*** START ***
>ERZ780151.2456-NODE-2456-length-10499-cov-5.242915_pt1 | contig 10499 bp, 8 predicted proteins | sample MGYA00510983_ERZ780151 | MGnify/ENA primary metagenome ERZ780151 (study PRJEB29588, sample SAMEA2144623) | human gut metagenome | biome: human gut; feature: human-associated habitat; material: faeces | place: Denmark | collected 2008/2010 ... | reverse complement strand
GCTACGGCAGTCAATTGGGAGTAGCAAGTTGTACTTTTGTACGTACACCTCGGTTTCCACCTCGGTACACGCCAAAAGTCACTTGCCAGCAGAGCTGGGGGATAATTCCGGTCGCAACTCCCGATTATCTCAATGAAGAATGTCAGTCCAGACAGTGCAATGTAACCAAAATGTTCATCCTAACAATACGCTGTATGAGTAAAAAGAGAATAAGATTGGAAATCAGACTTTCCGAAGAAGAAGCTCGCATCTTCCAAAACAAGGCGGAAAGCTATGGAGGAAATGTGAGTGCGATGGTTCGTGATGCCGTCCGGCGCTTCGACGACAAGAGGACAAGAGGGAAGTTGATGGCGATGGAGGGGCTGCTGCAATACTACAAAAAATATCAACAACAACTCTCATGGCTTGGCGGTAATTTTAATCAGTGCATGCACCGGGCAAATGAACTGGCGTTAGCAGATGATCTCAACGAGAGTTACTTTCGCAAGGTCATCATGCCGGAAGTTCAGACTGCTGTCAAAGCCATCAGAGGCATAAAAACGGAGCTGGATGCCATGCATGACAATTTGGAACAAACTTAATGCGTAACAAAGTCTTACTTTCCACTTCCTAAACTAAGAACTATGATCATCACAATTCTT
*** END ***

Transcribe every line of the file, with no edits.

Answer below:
>ERZ780151.2456-NODE-2456-length-10499-cov-5.242915_pt1 | contig 10499 bp, 8 predicted proteins | sample MGYA00510983_ERZ780151 | MGnify/ENA primary metagenome ERZ780151 (study PRJEB29588, sample SAMEA2144623) | human gut metagenome | biome: human gut; feature: human-associated habitat; material: faeces | place: Denmark | collected 2008/2010 ... | reverse complement strand
GCTACGGCAGTCAATTGGGAGTAGCAAGTTGTACTTTTGTACGTACACCTCGGTTTCCACCTCGGTACACGCCAAAAGTCACTTGCCAGCAGAGCTGGGGGATAATTCCGGTCGCAACTCCCGATTATCTCAATGAAGAATGTCAGTCCAGACAGTGCAATGTAACCAAAATGTTCATCCTAACAATACGCTGTATGAGTAAAAAGAGAATAAGATTGGAAATCAGACTTTCCGAAGAAGAAGCTCGCATCTTCCAAAACAAGGCGGAAAGCTATGGAGGAAATGTGAGTGCGATGGTTCGTGATGCCGTCCGGCGCTTCGACGACAAGAGGACAAGAGGGAAGTTGATGGCGATGGAGGGGCTGCTGCAATACTACAAAAAATATCAACAACAACTCTCATGGCTTGGCGGTAATTTTAATCAGTGCATGCACCGGGCAAATGAACTGGCGTTAGCAGATGATCTCAACGAGAGTTACTTTCGCAAGGTCATCATGCCGGAAGTTCAGACTGCTGTCAAAGCCATCAGAGGCATAAAAACGGAGCTGGATGCCATGCATGACAATTTGGAACAAACTTAATGCGTAACAAAGTCTTACTTTCCACTTCCTAAACTAAGAACTATGATCATCACAATTCTT